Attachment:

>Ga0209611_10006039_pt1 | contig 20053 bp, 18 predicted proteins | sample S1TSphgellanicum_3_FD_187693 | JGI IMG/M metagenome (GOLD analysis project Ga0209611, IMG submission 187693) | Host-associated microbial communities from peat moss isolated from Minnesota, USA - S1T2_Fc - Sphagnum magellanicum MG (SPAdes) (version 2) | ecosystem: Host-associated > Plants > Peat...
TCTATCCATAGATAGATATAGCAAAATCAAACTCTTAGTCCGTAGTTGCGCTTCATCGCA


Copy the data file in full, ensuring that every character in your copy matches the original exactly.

>Ga0209611_10006039_pt1 | contig 20053 bp, 18 predicted proteins | sample S1TSphgellanicum_3_FD_187693 | JGI IMG/M metagenome (GOLD analysis project Ga0209611, IMG submission 187693) | Host-associated microbial communities from peat moss isolated from Minnesota, USA - S1T2_Fc - Sphagnum magellanicum MG (SPAdes) (version 2) | ecosystem: Host-associated > Plants > Peat...
TCTATCCATAGATAGATATAGCAAAATCAAACTCTTAGTCCGTAGTTGCGCTTCATCGCA